Some people have synaesthesia, which is something very strange. For example, letters and words have colours, you can “touch” musical notes, hear tastes of food, and all sorts. Perhaps the “celestial electrician” was drunk when he connected all the circuits, switches, relays and circuit breakers! I do tend to take some words and separate them from their conventional meaning, and take enjoyment in pronouncing them and making them mean something else. The words concerned change throughout life, but some current examples coming into thoughts are “drop”, “apple pie”, “prickly” and some others. Some of these words I associate with pieces of music. I listen to Parry’s Shulbrede Tunes  played on the piano, and then the quintessential English dessert, apple pie, came up in my mind. Perhaps Mrs Parry made good apple pie in her Victorian kitchen when her husband was teaching, composing or out in his boat! There is a lovely passage of Alfred Deller singing Purcell’s Music for Awhile, and the word “drop, drop, drop” is repeated. It is rather a lovely sensation to sing it. In a certain way, an “aspie” remains a child, innocent and open to everything – which is not a good idea in today’s modern world of predators and people with personality issues. Naturally, you keep quiet about this kind of thing, otherwise you might be grouped with people who think they are Napoleon – stark raving crackers!

When I was six years old (the year was 1965 when Churchill died), I was taken shopping by my mother in town. One of our ports of call was Briggs Boot Store where farmers, gardeners and others would find their joy in stock. There was a whole row of wellies of different types and sizes on the floor along the front row of shelves. My mother would remind me of this story years afterwards, how I touched each boot (yes, they were in pairs) and chirped “Booty, booty, booty” all the way down the row. I don’t think I was particularly fascinated by boots, but rather by the word. I suppose it still resonates when I boot up the computer or hear the expression “So-and-so got the boot”. It’s a strange word. In German, it means a boat and the French say botte.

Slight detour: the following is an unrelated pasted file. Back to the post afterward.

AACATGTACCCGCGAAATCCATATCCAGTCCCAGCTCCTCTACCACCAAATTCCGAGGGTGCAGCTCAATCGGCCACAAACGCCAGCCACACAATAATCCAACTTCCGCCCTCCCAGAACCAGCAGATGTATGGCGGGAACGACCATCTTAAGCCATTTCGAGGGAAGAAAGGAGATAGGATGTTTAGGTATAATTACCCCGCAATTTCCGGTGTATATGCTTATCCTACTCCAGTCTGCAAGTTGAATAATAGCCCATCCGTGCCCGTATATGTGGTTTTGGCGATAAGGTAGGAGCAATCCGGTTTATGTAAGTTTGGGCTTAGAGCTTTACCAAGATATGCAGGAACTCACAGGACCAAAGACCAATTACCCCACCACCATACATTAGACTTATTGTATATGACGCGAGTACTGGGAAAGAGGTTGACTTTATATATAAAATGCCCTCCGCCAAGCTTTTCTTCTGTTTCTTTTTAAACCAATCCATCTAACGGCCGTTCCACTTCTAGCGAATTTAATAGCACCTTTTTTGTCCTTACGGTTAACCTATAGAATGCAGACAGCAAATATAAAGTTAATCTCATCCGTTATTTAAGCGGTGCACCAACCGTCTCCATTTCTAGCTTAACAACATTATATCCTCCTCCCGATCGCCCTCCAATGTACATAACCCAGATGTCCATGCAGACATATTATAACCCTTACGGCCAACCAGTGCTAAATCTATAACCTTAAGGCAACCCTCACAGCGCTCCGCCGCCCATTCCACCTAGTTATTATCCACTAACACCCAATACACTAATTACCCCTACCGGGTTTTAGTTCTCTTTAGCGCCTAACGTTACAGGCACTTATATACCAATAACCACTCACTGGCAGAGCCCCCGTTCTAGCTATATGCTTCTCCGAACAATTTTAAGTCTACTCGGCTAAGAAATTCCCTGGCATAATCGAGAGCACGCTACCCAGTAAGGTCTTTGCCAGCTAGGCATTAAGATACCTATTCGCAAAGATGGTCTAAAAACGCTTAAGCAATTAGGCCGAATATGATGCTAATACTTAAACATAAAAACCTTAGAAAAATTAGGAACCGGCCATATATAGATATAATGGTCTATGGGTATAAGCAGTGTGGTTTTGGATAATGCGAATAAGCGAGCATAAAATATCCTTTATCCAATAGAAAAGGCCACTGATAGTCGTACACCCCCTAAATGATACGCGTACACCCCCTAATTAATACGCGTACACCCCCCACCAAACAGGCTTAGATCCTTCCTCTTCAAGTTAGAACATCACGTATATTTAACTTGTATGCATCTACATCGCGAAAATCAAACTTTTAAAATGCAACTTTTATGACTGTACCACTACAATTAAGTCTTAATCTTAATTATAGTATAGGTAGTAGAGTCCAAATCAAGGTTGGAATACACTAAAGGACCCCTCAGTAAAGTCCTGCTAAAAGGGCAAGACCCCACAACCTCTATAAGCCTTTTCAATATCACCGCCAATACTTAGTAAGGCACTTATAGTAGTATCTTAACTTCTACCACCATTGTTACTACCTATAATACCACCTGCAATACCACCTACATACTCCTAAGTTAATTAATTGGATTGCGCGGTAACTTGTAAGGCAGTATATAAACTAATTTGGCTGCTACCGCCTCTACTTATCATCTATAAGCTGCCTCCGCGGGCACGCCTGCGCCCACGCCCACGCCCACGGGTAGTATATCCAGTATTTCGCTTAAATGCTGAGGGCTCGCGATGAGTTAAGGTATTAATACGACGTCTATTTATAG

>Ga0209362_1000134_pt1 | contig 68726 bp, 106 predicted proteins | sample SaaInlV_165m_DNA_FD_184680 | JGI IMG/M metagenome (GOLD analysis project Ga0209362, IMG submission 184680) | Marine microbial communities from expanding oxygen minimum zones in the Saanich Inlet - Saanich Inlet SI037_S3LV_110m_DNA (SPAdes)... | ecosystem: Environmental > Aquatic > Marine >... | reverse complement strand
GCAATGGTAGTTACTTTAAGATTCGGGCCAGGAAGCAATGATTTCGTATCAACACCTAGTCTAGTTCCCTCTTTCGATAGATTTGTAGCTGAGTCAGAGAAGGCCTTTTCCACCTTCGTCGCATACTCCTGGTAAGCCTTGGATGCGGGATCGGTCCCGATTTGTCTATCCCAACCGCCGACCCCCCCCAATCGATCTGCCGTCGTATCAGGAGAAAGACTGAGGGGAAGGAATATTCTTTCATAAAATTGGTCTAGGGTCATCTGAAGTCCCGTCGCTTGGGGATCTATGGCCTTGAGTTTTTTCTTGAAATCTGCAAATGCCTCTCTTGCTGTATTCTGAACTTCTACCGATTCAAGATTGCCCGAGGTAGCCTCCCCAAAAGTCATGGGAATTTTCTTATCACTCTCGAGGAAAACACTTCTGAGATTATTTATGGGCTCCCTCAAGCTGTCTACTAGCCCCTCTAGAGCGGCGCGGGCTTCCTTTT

Since childhood, I have been fascinated with words, their etymology and meaning as well as the sound of their pronunciation. I enjoyed grammar lessons at school and did well at writing my little weekly essays. I was never very good at foreign languages, but I learned French through the force of circumstances. Finally, I earn my living by what I am best at, but I tend to be a tad literal for some clients. That has to be carefully watched. Abstract mathematics and Aristotelian logic were off my radar, but I can deal with things like geometry and trigonometry because they allow us to measure things using angles – indispensable for sea navigation.

Science seems to have identified differences in the structures of our neurones and the way our brains function. It is genetic, a neurological difference and not a mental problem caused by bad outside influence like childhood abuse. Some think it is caused by pollution, poisons and vaccines, but not all scientists are agreed. Autism has been studied for a long time, and there is a whole spectrum from those who are very retarded and have no use of language to kids like Mozart or Einstein or a physics student who proved mathematical errors in Newton’s calculations.

It is not without significance that the old Gnostics distinguished between the spirituals (pneumatics), the psychics and the hylics (materialists). There are theories, more or less fantastic, about humans being descended from different “races” of “extraterrestrial” or “angelic” species of before the Flood. I think that Hitler got into this sort of conspiracy stuff as a part of his eugenics programme – and there is plenty of garbage from weird Evangelical cults on YouTube. All the same, there might be something in the genetic questions, just as with debilitating illnesses like Downs Syndrome because of DNA or genetic defects. I can imagine that some of the genetic differences go back many generations and perhaps even to ancient times.

Whatever, we are all human beings with different experiences of life, and some of us fit badly into mainstream life, at least without adaptation and convincing acting. Regarding Aspergers Syndrome or high-functioning autism as psychiatrists generally call it nowadays, some of the classical stereotypes are being dropped or given less emphasis as criteria.